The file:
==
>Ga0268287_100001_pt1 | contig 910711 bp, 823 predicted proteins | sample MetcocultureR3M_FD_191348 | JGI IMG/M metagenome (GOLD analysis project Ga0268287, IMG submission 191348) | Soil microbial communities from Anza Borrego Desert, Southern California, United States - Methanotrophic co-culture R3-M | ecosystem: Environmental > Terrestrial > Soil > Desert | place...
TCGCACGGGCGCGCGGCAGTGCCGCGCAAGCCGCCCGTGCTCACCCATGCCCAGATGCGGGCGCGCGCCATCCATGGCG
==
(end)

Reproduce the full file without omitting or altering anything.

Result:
>Ga0268287_100001_pt1 | contig 910711 bp, 823 predicted proteins | sample MetcocultureR3M_FD_191348 | JGI IMG/M metagenome (GOLD analysis project Ga0268287, IMG submission 191348) | Soil microbial communities from Anza Borrego Desert, Southern California, United States - Methanotrophic co-culture R3-M | ecosystem: Environmental > Terrestrial > Soil > Desert | place...
TCGCACGGGCGCGCGGCAGTGCCGCGCAAGCCGCCCGTGCTCACCCATGCCCAGATGCGGGCGCGCGCCATCCATGGCG